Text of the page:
New Kind of Commons: The Land Weaving Society

10 Nov 2015 in Ceptr, Commons, Commonwealth, Currencies, Deep Wealth, Gift Economies, New Economy

aerial photo of landYou might know the expression among software developers: "Code is Law." It is a trueism about the abilities and limitations that the users of the software become bound to. And I see a world where this becomes quite literally true in the larger social context as we build new digital commons and distributed autonomous organizations where our agreements, and processes for sharing and accessing resources are quite literally encoded in the digital tools we use to share them and gain access to them.

I’d like to share a bit about a vision for a Land Weaving Society as an example of these patterns and processes -- a way to shift land access and use, by voluntary participation in a commons where owners "share" their land (or house, or buildings) with other members for various uses like hiking, camping, farming, firewood collection, fruit harvesting, etc.

When the owner shares, they can set conditions like: "to farm on my land, you must have a Permaculture Certifications.” We would build and launch the supporting technical infrastructure on Ceptr so it is completely decentralized. Access would be mediated by various types of identification, validation and reputation currencies instead of by money. My “lens” (view of the resources in the network) would be filtered to those I actually have access to based on my certifications, reputation and relationships.

This allows the commons to operate within the current law (owners granting terms of access) but to overlay whole new patterns of "code as law" which are managed and logged by software and where identity is mapped to RFID cards or smartphones. If you don't meet the criteria, you don't have access. If you cheat (fake your identity, break rules, etc.) you lose access to the whole network.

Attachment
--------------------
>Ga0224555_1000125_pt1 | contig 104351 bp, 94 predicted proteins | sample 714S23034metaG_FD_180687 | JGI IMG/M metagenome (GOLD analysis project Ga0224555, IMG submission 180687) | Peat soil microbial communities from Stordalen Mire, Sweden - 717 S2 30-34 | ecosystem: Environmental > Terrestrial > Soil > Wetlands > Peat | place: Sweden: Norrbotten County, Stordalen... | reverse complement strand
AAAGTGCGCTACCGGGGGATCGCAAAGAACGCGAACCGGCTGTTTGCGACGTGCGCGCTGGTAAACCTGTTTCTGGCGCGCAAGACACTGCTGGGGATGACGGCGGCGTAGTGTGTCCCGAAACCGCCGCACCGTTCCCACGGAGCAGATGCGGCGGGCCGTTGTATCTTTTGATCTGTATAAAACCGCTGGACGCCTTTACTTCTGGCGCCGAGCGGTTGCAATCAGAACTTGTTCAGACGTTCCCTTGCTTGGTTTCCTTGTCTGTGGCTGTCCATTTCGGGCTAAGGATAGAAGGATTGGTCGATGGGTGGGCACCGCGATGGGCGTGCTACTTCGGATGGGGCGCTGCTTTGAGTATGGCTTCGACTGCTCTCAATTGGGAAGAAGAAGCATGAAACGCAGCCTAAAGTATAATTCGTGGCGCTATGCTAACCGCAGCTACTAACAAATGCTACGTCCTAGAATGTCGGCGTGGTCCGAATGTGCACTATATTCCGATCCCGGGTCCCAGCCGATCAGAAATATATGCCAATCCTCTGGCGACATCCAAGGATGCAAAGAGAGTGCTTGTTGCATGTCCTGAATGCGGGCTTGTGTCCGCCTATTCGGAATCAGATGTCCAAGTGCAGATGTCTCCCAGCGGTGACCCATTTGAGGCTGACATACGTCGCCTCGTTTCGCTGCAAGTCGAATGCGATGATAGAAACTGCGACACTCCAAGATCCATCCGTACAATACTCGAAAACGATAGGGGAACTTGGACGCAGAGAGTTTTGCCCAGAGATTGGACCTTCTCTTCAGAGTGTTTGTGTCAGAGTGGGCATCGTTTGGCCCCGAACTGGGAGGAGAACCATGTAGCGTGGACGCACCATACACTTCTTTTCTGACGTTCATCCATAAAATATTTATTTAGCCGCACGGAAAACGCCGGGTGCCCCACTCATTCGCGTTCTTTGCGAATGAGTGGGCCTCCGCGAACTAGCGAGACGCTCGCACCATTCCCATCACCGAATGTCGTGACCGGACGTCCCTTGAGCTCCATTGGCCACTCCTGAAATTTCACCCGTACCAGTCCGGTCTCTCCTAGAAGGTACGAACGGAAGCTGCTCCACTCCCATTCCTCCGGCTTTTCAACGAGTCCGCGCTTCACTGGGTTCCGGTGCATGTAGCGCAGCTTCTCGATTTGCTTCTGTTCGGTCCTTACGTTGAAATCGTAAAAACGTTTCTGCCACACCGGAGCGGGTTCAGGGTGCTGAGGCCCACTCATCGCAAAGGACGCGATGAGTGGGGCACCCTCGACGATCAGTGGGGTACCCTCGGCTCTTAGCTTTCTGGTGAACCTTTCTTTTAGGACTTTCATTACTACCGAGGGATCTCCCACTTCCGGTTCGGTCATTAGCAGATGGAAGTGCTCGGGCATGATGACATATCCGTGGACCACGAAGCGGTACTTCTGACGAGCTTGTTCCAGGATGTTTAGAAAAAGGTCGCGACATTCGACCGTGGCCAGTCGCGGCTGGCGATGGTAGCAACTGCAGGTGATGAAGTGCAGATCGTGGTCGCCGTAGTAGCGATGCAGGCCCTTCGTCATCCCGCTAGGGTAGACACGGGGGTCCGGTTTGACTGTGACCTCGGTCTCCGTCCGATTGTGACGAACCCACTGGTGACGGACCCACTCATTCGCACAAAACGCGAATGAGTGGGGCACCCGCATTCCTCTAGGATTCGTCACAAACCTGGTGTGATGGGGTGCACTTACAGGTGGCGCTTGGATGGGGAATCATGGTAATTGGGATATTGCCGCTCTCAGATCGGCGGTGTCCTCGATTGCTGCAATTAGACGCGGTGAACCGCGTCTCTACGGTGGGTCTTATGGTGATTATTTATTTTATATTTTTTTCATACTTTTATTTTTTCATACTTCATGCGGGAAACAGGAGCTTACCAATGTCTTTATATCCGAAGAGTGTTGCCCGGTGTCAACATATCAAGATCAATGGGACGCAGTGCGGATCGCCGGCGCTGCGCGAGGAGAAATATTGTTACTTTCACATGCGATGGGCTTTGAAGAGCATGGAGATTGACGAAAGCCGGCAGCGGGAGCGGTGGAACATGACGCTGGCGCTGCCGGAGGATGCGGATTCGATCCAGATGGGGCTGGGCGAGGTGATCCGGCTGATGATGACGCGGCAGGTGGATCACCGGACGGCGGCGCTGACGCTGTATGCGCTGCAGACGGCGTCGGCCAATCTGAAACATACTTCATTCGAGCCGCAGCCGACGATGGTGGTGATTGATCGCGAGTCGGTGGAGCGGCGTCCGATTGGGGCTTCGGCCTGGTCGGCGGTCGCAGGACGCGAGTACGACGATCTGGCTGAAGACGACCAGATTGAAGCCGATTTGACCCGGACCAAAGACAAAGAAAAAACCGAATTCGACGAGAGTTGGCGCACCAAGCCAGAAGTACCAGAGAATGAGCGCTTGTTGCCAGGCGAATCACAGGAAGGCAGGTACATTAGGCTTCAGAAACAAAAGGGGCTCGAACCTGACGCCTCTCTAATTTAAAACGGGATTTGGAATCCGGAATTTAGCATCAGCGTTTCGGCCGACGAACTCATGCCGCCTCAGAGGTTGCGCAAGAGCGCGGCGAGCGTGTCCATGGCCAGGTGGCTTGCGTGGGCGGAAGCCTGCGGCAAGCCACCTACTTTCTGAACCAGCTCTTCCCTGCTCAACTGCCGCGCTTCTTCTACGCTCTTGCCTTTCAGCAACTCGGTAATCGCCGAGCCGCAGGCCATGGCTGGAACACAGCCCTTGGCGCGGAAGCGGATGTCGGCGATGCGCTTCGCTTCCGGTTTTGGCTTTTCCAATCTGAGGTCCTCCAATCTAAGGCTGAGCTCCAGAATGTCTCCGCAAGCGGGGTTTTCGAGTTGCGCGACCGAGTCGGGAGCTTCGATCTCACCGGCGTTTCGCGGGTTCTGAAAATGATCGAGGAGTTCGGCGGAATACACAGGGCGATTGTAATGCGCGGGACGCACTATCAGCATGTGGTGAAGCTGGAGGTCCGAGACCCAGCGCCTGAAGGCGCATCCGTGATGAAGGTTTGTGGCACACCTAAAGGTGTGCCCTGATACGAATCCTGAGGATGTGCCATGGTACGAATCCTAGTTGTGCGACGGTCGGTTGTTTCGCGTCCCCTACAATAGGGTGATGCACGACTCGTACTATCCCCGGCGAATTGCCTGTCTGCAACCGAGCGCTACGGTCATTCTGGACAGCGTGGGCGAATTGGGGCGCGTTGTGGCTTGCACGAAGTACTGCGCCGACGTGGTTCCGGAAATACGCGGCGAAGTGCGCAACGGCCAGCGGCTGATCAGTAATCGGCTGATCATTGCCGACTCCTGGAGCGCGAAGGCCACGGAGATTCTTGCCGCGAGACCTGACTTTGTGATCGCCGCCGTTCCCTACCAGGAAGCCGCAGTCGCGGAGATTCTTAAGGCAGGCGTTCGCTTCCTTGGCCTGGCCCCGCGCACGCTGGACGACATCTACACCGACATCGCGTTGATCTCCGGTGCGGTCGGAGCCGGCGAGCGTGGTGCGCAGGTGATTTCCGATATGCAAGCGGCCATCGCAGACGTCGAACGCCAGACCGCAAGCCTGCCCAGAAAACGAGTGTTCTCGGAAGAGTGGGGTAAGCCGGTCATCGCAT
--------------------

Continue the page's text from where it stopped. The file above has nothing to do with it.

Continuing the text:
I see this new kind of commons – one with membranes and formalizations embodied in and enabled by technology – providing access to massive amounts of idle wealth. Gardening in other’s urban/suburban yards, hiking on other’s trails, camping in other’s woods, etc, etc.

A smartphone app can be used to sign in and out of properties, provide instructions (where camping/hiking/gardening is allowed), take before and after photos, identify members to each other (as well as their “qualifications” for access, and provide feedback about facilities and users of facilities.

We could allow members to add information for public land, trails and campgrounds, and possibly even service contracts with county/state/federal land and park management departments for managing access to campgrounds, trails and other facilities.

We would need to develop some immunities to litigious behaviors. Members may need to sign some kind of limitation of liability agreements and/or be able to access some kind of insurance about the use of their land and facilities.

Instead of a countryside littered with “No Trespassing” signs, we could have “Enter Here” signs with sign-in stations for a new connected commons.

This pattern of sharing access can create many new kinds of commons… when the tools are ready that make this easy and practical.